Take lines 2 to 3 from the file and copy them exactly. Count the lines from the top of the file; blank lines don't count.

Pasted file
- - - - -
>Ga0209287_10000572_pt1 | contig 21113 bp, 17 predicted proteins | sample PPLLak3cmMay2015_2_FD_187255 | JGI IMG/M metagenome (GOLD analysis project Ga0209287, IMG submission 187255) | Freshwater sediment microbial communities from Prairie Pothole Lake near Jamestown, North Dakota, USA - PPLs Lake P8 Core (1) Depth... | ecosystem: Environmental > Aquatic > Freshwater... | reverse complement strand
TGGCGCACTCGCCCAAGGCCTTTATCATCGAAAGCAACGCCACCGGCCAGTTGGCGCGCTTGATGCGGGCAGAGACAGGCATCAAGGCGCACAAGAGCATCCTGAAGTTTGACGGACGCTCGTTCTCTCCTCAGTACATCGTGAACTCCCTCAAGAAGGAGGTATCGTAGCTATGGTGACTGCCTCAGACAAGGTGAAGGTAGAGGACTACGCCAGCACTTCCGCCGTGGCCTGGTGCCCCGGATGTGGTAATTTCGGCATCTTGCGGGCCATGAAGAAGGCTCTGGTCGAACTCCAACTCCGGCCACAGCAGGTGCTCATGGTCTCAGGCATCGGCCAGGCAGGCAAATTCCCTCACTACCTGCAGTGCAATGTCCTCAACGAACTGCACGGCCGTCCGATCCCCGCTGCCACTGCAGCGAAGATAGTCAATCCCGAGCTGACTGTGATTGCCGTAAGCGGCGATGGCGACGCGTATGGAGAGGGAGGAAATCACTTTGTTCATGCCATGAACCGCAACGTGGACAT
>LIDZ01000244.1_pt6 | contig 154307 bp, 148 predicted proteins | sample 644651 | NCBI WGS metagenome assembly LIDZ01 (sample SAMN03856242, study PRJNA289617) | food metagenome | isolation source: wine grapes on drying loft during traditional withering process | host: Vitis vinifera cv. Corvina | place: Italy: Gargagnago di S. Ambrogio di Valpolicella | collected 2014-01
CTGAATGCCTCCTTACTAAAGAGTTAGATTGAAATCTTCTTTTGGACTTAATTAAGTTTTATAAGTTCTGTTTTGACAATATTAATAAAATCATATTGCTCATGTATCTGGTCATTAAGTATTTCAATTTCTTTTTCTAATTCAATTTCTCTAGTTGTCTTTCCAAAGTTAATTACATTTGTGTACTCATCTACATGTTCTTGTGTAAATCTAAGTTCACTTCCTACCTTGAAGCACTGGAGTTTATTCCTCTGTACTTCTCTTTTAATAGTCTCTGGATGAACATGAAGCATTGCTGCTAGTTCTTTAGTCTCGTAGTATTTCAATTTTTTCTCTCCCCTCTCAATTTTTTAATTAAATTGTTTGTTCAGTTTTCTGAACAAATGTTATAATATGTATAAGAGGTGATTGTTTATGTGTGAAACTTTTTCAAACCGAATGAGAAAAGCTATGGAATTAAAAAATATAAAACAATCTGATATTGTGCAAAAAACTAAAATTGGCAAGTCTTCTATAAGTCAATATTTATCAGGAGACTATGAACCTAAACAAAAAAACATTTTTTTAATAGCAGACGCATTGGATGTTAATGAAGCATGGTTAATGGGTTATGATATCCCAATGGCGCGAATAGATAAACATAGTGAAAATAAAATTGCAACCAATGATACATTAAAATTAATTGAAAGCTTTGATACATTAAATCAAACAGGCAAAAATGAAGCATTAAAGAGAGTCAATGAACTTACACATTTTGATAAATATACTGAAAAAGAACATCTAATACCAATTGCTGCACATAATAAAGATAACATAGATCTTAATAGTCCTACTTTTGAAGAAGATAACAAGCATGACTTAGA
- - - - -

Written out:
TGGCGCACTCGCCCAAGGCCTTTATCATCGAAAGCAACGCCACCGGCCAGTTGGCGCGCTTGATGCGGGCAGAGACAGGCATCAAGGCGCACAAGAGCATCCTGAAGTTTGACGGACGCTCGTTCTCTCCTCAGTACATCGTGAACTCCCTCAAGAAGGAGGTATCGTAGCTATGGTGACTGCCTCAGACAAGGTGAAGGTAGAGGACTACGCCAGCACTTCCGCCGTGGCCTGGTGCCCCGGATGTGGTAATTTCGGCATCTTGCGGGCCATGAAGAAGGCTCTGGTCGAACTCCAACTCCGGCCACAGCAGGTGCTCATGGTCTCAGGCATCGGCCAGGCAGGCAAATTCCCTCACTACCTGCAGTGCAATGTCCTCAACGAACTGCACGGCCGTCCGATCCCCGCTGCCACTGCAGCGAAGATAGTCAATCCCGAGCTGACTGTGATTGCCGTAAGCGGCGATGGCGACGCGTATGGAGAGGGAGGAAATCACTTTGTTCATGCCATGAACCGCAACGTGGACAT
>LIDZ01000244.1_pt6 | contig 154307 bp, 148 predicted proteins | sample 644651 | NCBI WGS metagenome assembly LIDZ01 (sample SAMN03856242, study PRJNA289617) | food metagenome | isolation source: wine grapes on drying loft during traditional withering process | host: Vitis vinifera cv. Corvina | place: Italy: Gargagnago di S. Ambrogio di Valpolicella | collected 2014-01